RealTime IT News

Weak Debuts May Thin Bulging Pipeline

After Wednesday's sobering showing of Internet IPOs, don't be surprised to see a number of companies begin to bail out of plans to go public.

Two of the five Internet companies that launched IPOs Wednesday - Juno Online Services and ZipLink - saw their stocks close the day below their respective offer prices. And a third, EDGAR Online, finished only 6 cents above its $9.50 offer.

Here's some perspective: Up until Wednesday, only two of this year's 66 Internet IPOs closed below their offer prices on the first day of trading - Digital Lava in February and COMPS.COM early this month. Two others, Intelligent Life (May 13) and fashionmall.com (last week), closed even on their first day of trading.

In other words, Wednesday gave us three of the seven worst debuts of the year for Internet IPOs, providing the strongest evidence yet (as if we needed it) that the market for new cyber stock offerings has become saturated.

Yet few Internet companies that have filed IPOs have changed course, which is kind of surprising since the record amount of venture capital still being invested in Internet plays gives many companies viable funding alternatives to a stock offering during a sagging market.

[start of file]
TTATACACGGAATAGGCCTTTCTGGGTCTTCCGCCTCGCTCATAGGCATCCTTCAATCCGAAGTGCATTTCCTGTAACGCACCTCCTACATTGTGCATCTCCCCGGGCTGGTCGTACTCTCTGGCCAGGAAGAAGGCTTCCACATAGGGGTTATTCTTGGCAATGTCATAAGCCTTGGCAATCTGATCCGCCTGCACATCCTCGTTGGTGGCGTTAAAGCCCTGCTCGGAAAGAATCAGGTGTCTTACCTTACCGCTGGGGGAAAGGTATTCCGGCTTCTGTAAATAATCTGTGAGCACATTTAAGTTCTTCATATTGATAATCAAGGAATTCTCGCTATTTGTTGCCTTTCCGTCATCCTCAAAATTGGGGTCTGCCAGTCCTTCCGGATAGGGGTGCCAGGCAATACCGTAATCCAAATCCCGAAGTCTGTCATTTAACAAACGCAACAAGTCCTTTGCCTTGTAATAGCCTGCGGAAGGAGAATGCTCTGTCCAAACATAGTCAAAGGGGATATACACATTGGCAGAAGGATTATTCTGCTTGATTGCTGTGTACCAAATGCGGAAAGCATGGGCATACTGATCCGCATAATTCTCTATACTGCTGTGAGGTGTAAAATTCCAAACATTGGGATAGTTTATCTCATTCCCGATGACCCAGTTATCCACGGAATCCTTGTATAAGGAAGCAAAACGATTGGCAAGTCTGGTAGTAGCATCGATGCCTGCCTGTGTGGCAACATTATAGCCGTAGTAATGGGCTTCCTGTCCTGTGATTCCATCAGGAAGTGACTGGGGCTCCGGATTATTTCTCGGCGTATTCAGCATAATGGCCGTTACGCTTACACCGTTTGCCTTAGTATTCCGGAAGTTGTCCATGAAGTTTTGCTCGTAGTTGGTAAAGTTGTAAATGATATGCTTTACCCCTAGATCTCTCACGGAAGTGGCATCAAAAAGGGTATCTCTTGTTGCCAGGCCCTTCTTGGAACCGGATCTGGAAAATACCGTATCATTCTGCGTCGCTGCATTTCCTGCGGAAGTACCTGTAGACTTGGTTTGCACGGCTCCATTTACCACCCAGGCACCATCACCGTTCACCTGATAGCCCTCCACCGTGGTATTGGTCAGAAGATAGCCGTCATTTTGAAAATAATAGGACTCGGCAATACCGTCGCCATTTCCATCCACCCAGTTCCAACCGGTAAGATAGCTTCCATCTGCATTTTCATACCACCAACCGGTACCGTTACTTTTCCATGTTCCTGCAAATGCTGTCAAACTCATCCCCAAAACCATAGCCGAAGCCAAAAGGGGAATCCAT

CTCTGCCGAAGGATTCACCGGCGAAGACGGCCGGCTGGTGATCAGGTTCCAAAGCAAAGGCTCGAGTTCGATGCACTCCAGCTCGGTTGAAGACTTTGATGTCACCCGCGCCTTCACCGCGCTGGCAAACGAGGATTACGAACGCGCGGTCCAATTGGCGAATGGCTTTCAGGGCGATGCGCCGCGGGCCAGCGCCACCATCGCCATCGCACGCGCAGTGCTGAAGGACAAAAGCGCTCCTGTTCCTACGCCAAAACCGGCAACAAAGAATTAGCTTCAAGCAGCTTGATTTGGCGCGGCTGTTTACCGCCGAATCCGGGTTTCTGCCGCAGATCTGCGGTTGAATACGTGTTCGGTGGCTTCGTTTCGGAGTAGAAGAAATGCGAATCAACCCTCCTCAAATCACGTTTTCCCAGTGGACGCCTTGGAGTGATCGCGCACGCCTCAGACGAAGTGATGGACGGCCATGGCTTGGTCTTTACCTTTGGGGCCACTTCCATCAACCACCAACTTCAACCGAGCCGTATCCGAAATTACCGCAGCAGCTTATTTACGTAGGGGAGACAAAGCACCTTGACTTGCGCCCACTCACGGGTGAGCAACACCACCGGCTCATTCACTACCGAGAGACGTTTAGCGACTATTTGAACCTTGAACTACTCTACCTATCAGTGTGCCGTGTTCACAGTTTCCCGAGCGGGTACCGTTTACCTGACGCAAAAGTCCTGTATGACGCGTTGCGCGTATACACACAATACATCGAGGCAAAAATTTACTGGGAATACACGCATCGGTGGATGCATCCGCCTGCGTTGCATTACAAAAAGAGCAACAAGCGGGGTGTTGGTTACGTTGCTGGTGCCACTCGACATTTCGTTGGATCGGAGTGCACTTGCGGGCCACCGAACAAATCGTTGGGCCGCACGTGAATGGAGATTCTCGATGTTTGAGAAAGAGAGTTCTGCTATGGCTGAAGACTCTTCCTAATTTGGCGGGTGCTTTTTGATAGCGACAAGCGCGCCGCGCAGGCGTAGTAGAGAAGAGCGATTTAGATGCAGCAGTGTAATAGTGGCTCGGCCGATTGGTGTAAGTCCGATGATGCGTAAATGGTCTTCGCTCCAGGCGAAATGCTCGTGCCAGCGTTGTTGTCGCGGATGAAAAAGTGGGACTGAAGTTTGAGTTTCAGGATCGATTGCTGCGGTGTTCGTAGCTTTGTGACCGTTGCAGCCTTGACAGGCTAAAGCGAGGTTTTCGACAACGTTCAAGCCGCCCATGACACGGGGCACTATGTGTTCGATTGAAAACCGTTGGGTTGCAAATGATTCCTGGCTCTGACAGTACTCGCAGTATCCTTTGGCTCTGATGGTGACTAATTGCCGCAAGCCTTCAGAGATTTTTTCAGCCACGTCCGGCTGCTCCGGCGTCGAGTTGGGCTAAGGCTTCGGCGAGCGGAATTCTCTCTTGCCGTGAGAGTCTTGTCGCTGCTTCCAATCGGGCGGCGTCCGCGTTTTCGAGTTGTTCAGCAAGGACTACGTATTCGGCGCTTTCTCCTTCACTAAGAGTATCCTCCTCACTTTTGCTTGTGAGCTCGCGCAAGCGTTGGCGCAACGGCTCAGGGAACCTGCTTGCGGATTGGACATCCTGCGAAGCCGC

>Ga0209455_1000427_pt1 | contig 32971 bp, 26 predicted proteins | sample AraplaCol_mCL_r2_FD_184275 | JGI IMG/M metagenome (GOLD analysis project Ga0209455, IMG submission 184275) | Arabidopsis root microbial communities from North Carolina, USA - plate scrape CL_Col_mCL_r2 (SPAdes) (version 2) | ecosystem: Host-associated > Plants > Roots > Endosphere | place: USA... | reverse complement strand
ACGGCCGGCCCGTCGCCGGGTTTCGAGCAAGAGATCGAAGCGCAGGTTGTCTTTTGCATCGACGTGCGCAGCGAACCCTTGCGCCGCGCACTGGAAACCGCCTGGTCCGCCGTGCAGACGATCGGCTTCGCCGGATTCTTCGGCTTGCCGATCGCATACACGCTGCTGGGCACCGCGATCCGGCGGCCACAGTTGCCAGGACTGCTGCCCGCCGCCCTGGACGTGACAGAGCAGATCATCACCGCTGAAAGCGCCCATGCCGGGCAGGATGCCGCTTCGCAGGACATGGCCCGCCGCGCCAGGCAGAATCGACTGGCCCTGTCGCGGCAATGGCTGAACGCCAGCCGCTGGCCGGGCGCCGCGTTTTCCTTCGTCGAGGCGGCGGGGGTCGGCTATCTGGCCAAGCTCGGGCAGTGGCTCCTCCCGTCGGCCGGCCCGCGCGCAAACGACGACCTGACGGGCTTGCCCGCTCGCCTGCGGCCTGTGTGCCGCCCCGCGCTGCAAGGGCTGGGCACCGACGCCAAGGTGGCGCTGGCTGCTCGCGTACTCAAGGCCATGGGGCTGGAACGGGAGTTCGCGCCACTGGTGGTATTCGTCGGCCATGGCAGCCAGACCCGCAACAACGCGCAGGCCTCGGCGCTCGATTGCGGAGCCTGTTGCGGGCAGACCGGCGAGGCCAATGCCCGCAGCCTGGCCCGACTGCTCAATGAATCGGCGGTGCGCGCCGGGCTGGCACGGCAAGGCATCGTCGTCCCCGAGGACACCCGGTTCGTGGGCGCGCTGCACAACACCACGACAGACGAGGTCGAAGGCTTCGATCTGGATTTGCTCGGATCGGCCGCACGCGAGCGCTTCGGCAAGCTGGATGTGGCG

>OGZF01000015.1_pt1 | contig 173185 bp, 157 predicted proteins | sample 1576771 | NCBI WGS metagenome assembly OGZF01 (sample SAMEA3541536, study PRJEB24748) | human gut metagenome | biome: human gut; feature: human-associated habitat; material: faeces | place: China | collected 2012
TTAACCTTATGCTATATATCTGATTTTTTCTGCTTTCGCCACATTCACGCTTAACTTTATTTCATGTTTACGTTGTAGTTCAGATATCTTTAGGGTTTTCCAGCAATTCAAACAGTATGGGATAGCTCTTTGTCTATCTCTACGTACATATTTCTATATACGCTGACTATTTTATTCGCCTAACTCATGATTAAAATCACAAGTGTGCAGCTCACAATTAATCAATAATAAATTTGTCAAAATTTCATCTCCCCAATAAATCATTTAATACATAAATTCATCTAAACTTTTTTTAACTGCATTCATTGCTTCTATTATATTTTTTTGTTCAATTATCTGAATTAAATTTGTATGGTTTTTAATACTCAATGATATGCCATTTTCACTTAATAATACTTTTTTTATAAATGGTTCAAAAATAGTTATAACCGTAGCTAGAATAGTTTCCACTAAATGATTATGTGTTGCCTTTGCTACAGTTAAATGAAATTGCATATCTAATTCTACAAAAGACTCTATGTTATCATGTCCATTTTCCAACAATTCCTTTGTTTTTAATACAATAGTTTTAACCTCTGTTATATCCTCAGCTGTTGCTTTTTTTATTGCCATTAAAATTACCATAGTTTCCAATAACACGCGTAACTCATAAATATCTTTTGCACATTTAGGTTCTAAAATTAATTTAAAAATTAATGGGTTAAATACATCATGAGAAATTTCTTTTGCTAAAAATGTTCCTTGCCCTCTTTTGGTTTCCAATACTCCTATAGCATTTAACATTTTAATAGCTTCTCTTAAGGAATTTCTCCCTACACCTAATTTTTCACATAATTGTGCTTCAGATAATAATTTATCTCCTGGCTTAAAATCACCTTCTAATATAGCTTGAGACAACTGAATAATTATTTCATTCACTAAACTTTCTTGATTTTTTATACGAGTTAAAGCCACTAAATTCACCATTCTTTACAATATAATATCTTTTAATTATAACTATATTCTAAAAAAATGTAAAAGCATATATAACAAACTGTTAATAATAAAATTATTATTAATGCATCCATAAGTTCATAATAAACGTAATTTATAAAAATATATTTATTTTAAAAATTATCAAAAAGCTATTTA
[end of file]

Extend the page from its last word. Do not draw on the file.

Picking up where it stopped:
So far only two Internet companies that registered IPOs this year have altered plans. Online health and medical information company WebMD, which filed in late January, withdrew on the eve of its IPO when it announced a proposed merger with health-care transaction processor Healtheon.

Late last month Internet music retailer musicmaker.com postponed its IPO, also just before shares were slated to begin trading, reportedly because it was negotiating a licensing deal with a major music company.

Both companies made good moves, and not just because the market has been roughing up Internet stocks. The merger gives WebMD an opportunity to be part of the biggest health care Web site geared to medical professionals. It also gives the company a robust partner in Healtheon, whose stock has been among the best-performing this spring.

And musicmaker.com desperately needs licensing rights from big-time music publishers if it is to expand beyond its current meager slate of alt-rock and oldies artists. Unless I've missed something, it's worth noting that the licensing deal cited as the reason for the postponement has yet to materialize, making one wonder if it was a cover story.

Even if it were, musicmaker.com still did the right thing because its IPO was incredibly premature. The company's 1998 revenue of $74,000 isthe lowest I've seen from any company considering going public.

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